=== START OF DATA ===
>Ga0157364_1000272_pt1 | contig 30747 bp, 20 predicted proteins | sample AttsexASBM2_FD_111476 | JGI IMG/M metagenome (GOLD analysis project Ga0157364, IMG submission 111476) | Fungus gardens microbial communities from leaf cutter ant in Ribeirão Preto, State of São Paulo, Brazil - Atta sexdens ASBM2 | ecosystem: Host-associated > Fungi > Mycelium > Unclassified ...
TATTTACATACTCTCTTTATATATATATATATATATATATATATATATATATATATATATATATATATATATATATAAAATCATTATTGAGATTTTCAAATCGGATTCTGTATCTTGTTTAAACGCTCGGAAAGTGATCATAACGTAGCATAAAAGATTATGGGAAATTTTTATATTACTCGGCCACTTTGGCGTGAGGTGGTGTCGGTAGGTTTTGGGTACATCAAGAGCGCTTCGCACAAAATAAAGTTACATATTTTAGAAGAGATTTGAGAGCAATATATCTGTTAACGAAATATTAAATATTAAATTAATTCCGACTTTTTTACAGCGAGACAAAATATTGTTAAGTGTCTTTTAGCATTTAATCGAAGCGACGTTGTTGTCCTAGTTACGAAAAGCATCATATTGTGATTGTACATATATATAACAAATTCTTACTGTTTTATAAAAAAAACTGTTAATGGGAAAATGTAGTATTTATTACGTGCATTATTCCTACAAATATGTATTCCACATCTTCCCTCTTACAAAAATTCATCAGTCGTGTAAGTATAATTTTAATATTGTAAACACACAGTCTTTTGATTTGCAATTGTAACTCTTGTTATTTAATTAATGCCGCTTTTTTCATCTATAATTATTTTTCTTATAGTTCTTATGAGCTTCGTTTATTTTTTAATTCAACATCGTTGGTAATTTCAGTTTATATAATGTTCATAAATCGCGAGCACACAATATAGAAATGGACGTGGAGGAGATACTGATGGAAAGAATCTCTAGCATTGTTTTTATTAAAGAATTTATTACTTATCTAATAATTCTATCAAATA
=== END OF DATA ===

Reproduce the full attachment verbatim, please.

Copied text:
>Ga0157364_1000272_pt1 | contig 30747 bp, 20 predicted proteins | sample AttsexASBM2_FD_111476 | JGI IMG/M metagenome (GOLD analysis project Ga0157364, IMG submission 111476) | Fungus gardens microbial communities from leaf cutter ant in Ribeirão Preto, State of São Paulo, Brazil - Atta sexdens ASBM2 | ecosystem: Host-associated > Fungi > Mycelium > Unclassified ...
TATTTACATACTCTCTTTATATATATATATATATATATATATATATATATATATATATATATATATATATATATATAAAATCATTATTGAGATTTTCAAATCGGATTCTGTATCTTGTTTAAACGCTCGGAAAGTGATCATAACGTAGCATAAAAGATTATGGGAAATTTTTATATTACTCGGCCACTTTGGCGTGAGGTGGTGTCGGTAGGTTTTGGGTACATCAAGAGCGCTTCGCACAAAATAAAGTTACATATTTTAGAAGAGATTTGAGAGCAATATATCTGTTAACGAAATATTAAATATTAAATTAATTCCGACTTTTTTACAGCGAGACAAAATATTGTTAAGTGTCTTTTAGCATTTAATCGAAGCGACGTTGTTGTCCTAGTTACGAAAAGCATCATATTGTGATTGTACATATATATAACAAATTCTTACTGTTTTATAAAAAAAACTGTTAATGGGAAAATGTAGTATTTATTACGTGCATTATTCCTACAAATATGTATTCCACATCTTCCCTCTTACAAAAATTCATCAGTCGTGTAAGTATAATTTTAATATTGTAAACACACAGTCTTTTGATTTGCAATTGTAACTCTTGTTATTTAATTAATGCCGCTTTTTTCATCTATAATTATTTTTCTTATAGTTCTTATGAGCTTCGTTTATTTTTTAATTCAACATCGTTGGTAATTTCAGTTTATATAATGTTCATAAATCGCGAGCACACAATATAGAAATGGACGTGGAGGAGATACTGATGGAAAGAATCTCTAGCATTGTTTTTATTAAAGAATTTATTACTTATCTAATAATTCTATCAAATA